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August 9, 2021


We are looking out from the top of Petit Jean Mountain in Arkansas Northwest of Little Rock. Petit is pronounced “Petty” it is French for little. Jean is French for John.

The mountain was named for a fair haired blue eyed girl whose real name was Adrienne. A girl who pretended to be a boy so she could travel with a group of French Explorers traveling to the New World that ended up on the mountain. She did it for love of course. To be with her fiancé who was leading the troupe. Her disguise was so good even he did not recognize her. You can see why she was called “Little John”. As with most legends it has a sad ending for on the way home Petit Jean grew ill and died. She loved the mountain and asked to be buried there. Her broken hearted fiancé name Chauvet tearfully honored her wishes and that is how the mountain became Petit Jean.

Arkansas is the name given to a tribe of Native Americans by French Explorers. Originally known as the Quapaw they hunted and even farmed these Ozark mountains into the 1800s when, like many other original Americans were moved to reservations in Oklahoma.

History records that even Cherokee families on the infamous ‘Trail of Tears’ from Georgia to Oklahoma camped on these mountains. The ‘Trail of Tears’ happened when President Andrew Jackson sent an army to kick the Cherokee off their farms and marched them over 1.200 miles to become Sooners. Five thousand of the more than 15,000 victims died on the trip. Makes you want to draw horns and a mustache on your $20 bill doesn’t it?

It was a relaxing peaceful drive to the top of the Petit Jean. The winding road was cut through the forest of pines and hardwoods. Tall straight soldiers, proudly naked three men high before branching out to shade the road below.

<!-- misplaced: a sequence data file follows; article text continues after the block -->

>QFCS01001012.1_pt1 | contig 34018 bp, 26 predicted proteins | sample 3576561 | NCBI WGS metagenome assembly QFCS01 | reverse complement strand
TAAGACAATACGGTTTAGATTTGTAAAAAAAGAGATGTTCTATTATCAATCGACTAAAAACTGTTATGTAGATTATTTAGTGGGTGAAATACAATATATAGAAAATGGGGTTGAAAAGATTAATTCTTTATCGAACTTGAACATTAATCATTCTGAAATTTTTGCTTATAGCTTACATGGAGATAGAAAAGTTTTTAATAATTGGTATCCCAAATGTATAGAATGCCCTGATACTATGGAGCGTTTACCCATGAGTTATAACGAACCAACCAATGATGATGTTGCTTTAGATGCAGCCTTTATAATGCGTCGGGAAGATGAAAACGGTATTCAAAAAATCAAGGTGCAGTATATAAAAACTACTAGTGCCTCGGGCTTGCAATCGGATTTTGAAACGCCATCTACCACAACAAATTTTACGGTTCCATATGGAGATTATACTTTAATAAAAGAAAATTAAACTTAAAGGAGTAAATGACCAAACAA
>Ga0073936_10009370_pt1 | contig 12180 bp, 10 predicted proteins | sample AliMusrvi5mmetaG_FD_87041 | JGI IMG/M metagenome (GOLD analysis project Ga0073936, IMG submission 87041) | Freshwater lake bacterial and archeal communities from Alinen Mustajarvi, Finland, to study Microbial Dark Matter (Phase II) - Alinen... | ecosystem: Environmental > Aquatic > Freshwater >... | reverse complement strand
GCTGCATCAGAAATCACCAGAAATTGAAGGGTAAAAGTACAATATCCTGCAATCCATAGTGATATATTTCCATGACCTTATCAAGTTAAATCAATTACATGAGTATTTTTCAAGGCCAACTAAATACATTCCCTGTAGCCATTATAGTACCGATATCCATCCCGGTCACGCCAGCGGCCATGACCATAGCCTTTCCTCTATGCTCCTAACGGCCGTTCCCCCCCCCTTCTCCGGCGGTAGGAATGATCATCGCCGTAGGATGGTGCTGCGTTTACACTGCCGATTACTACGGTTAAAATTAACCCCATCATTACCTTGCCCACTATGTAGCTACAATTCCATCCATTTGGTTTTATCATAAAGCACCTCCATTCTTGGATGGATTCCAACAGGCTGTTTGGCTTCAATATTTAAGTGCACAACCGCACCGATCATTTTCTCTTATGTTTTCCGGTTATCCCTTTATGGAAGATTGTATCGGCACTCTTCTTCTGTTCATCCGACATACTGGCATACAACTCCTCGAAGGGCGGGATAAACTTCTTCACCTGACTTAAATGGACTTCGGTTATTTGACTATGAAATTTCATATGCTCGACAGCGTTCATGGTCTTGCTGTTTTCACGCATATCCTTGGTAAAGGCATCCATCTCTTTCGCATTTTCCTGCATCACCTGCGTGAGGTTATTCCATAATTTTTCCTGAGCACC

About halfway up this natural beauty stood an unexpected guest, the Petit Jean Antique Car Museum. Founded by former Governor Winthrop Rockefeller with his own car collection. Winthrop was the black sheep of the Rockefellers. He wasn’t poor, he just wanted to live in Arkansas instead of New York. Go figure.

The cars started from a 1904 Oldsmobile and traveled back to the future to a 1984 DeLorean. There was a Cadillac Convertible that had been owned by President JFK and a Ford Fairlane Ranchero driven by King Elvis. I was surprised to find a horseless carriage built by the Sears Company in 1908. If you were raised in the 60s you would have found the white 1964 ½ Ford Mustang that greeted you in front of the Museum groovy. Every car was impeccably restored and in perfect running condition. How we love our cars.

We ate dinner in the restaurant at the top of the mountain. It looked just like you would think a restaurant on top of a mountain should look. Tall log pillars holding up wood walls & wood ceilings on dark wood floors. A large stone fireplace greeted you and in the back you found a wall of windows feasting on the glorious tree studded view. The windows faced west so those with the privileged view squinted from the setting sun.

We fell in love with our server at first sight. She was petite young blue eyed blonde that connected like a niece or daughter, sincerely seeking to please. Her soft southern tones were comfortable and endearing. She said she worked here in the summers because she loved the mountain. She may be working her way through college, but she already had a degree in hospitality. I had the roast beef piled high on wheat bread smothered in brown gravy with green beans and a bake potato loaded with white gravy, salt and pepper. Yes, I put white gravy on baked potatoes instead of butter. If you haven’t noticed by now, I’m different! You could have had the chicken fried steak or fried catfish. There was a dull old chicken breast if you were watching calories.

We casually consumed the food and conversation with the new friends we were meeting. Stories of miniature goats and chickens gave a country spice to our talks. I had to pry the hometown secrets of the Clinton family and the locals gave me an earful. I won’t share that now as there may be children reading.

We bid our goodbyes and were pleased for the air had mellowed to a cozy embrace as dusk sat softly on the Petit Jean. Interesting as I think back, I believe our waitress said her name was Adrienne.

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